Just Stop Oil: 137 activists arrested during week of protests at terminals

·3-min read
Protesters have been gluing themselves to petrol pumps   (Getty Images)
Protesters have been gluing themselves to petrol pumps (Getty Images)

More than 130 activists protesting against fossil fuel use have been arrested this week after disrupting oil terminals and petrol stations.

They included 43 climate protesters detained on Friday when petrol forecourts across London were sabotaged, police said.

The activists from the Just Stop Oil group broke display glass, gluing themselves to pumps and covering them with spray paint shortly after 6am.

They also blocked access to forecourts by sitting on entrance roads with banners.

Just Stop Oil said 51 supporters disrupted seven petrol stations, including on Albert Embankment, central London.

Activists also set off flares and unfurled a banner on Westminster Bridge shortly after 7am.

The Metropolitan Police said they arrested 43 people on suspicion of offences such as criminal damage and highway obstruction.

Other protests this week targeted service stations on the M25.

And with 137 people arrested this week, it brings the total detained since the campaign began on 1 April to 1,296, the group said.

Just Stop Oil opposes government plans to approve 46 new oil and gas projects by 2025 and what it says is the government’s failure to address skyrocketing energy bills, as watchdog Ofgem announced an 80 per cent hike in energy bills.

Activists smashed the glass in pumps and left messages on them (Getty Images)
Activists smashed the glass in pumps and left messages on them (Getty Images)

Several of the demonstrators have previously been charged over allegedly breaking injunctions imposed around oil terminals to prevent Just Stop Oil action.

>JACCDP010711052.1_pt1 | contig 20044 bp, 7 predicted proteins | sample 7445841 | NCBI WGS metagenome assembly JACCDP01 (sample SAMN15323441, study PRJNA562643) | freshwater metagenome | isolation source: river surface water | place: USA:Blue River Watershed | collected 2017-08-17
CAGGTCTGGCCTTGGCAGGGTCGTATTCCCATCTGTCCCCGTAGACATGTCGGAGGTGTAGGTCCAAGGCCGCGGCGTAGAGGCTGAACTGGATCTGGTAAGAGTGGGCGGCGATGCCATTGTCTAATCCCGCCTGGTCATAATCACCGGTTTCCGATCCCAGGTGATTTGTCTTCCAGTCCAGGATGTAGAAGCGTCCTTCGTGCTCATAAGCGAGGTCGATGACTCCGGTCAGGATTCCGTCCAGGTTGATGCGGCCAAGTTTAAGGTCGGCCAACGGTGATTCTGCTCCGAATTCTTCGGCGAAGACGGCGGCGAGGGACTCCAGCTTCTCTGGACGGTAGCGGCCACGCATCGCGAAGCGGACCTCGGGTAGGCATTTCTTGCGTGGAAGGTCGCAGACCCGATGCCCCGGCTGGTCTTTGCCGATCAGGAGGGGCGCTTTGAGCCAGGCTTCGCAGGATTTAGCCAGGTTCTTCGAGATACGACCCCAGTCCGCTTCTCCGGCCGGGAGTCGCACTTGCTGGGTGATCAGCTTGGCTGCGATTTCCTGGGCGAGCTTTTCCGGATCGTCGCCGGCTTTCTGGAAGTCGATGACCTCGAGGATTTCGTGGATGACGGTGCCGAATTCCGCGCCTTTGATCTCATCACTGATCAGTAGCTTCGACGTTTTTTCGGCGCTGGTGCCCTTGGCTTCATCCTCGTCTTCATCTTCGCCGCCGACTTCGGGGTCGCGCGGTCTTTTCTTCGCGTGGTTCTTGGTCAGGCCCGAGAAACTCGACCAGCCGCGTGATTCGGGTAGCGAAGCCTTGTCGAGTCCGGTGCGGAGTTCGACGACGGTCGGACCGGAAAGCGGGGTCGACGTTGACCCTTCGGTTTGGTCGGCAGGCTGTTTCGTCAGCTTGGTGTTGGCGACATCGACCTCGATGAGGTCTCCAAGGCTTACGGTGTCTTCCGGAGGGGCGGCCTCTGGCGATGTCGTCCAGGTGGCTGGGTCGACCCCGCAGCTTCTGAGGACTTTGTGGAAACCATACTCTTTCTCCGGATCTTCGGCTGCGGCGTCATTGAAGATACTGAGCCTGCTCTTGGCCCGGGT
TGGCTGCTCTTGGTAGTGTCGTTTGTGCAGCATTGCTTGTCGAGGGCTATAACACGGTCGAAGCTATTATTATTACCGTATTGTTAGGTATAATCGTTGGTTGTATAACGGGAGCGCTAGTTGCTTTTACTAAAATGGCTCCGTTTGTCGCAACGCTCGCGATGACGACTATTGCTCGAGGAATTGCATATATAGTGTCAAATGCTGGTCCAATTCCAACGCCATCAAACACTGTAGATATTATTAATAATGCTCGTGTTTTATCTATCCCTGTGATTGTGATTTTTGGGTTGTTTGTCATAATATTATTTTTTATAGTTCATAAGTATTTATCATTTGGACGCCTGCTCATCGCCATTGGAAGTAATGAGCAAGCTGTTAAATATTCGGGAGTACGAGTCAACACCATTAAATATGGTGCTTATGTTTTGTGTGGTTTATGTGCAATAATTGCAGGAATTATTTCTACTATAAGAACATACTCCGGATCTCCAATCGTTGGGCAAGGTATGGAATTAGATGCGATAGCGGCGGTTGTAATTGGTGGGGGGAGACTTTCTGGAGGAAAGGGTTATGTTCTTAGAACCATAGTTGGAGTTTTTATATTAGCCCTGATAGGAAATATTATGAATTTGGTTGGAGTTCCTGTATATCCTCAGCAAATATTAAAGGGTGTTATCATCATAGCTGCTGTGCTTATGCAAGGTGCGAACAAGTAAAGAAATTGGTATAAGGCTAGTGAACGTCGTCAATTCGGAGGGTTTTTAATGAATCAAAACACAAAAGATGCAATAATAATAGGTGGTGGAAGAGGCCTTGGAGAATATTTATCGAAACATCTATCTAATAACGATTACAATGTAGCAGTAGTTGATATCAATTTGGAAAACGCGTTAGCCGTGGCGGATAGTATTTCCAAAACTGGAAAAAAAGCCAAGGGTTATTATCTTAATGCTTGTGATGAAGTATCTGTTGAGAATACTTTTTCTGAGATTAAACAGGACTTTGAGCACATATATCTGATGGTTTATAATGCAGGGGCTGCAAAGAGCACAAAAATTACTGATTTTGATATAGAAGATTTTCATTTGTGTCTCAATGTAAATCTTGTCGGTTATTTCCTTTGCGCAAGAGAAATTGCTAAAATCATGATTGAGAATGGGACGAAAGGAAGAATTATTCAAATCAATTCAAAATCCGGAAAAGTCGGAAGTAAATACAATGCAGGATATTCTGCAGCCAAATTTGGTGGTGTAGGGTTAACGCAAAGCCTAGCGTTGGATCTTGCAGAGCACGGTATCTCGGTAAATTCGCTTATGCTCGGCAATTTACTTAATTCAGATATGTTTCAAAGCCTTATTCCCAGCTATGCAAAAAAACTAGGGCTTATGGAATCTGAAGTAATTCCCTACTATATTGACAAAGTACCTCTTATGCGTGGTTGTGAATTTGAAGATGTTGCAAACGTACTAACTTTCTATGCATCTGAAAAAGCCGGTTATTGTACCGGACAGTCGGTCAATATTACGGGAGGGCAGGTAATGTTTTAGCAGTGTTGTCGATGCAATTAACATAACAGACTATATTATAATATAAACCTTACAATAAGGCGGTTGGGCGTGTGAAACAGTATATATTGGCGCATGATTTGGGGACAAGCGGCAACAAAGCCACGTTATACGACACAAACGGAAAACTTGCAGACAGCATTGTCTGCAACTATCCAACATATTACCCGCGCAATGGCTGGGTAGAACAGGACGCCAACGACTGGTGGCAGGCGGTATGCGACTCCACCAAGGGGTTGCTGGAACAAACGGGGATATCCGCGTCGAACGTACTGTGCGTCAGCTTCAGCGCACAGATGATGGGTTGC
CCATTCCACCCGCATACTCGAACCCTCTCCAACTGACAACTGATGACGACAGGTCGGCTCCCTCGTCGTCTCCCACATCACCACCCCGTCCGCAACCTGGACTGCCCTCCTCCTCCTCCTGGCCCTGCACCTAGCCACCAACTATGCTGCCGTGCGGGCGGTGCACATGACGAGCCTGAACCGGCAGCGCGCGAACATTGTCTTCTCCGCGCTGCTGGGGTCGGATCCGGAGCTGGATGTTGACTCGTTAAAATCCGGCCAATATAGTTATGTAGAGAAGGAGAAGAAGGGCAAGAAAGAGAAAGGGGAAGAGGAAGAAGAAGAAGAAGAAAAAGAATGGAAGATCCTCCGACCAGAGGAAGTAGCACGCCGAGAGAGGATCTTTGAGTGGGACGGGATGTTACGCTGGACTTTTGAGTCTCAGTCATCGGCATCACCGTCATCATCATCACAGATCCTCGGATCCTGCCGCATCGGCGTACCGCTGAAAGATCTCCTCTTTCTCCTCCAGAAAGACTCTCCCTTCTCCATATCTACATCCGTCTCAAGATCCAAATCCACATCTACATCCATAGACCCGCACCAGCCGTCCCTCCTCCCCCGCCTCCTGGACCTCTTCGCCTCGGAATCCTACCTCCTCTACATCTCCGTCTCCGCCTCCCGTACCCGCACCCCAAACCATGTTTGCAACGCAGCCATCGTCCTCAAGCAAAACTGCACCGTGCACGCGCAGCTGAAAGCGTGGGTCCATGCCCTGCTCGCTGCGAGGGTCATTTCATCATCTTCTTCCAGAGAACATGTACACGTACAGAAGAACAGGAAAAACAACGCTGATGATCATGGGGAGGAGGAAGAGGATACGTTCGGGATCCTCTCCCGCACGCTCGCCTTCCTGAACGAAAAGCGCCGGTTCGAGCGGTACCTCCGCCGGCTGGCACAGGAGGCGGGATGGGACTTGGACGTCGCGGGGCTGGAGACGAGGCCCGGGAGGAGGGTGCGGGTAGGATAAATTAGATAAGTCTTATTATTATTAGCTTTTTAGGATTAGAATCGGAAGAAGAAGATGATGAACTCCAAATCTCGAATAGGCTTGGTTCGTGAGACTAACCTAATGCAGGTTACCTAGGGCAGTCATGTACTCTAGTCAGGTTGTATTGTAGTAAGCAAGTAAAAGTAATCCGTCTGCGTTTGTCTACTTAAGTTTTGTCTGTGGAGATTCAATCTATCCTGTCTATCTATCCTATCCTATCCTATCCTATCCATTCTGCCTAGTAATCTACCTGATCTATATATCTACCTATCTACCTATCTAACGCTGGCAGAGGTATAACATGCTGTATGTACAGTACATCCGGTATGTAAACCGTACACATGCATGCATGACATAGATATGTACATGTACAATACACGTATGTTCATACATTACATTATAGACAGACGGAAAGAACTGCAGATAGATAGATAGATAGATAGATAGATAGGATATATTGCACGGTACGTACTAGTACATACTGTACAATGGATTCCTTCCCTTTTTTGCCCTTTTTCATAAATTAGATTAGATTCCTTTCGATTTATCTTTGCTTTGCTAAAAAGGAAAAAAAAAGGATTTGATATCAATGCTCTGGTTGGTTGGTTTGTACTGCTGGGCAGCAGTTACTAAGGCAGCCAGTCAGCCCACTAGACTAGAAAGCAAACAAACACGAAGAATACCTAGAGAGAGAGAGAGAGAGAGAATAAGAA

The group hailed as “a significant victory” a decision by North Warwickshire council that it was no longer pursuing its case against 11 people arrested at Kingsbury oil terminal on Tuesday and Wednesday.

Organisers said protesters had been standing peacefully on a grass verge outside the terminal.

Steven Jarvis, 66, a retired plumber from Devon, who appeared at the Royal Courts of Justice and was granted bail, said: “This government seems determined to drive us ever deeper into the climate crisis and destroy our futures by licensing more oil extraction so their mates in the oil industry can continue making obscene profits at the expense of ordinary working people.

“When the climate crisis and cost of living crisis is caused by oil, the solution is not more oil.  We need to cancel all new fossil fuel licences and pivot to renewables and home insulation.”

Police led away those arrested (Getty Images)
Police led away those arrested (Getty Images)

Tez Burns, 34, a bicycle mechanic and physics graduate from Swansea taking part in the action on Friday, said: “I can’t live with myself, knowing what I know, without doing all I can to stop new oil and gas.

“We are suffering the worst cost-of-living crisis in 40 years and facing climate breakdown because of our dependence on oil.

“Yet the government is allowing energy companies to drive us into poverty with skyrocketing energy bills, and is failing to protect us from the consequences of climate collapse.”

Protesters used spray paint (Getty Images)
Protesters used spray paint (Getty Images)

A government spokesperson said: “We will not bend to the will of activists who naively want to extinguish North Sea oil and gas production. Doing so would put energy security and British jobs at risk, and simply increase foreign imports, while not reducing demand.

“We are committed to a strong North Sea industry as we transition away from fossil fuels over the coming decades, and our recent British Energy Security Strategy sets out a long-term plan to ramp up renewables and nuclear energy.”

Chancellor Nadhim Zahawi has insisted “nothing is off the table” when it comes to action on soaring energy bills and the Treasury is “working up options” to support households as their finances come under further strain.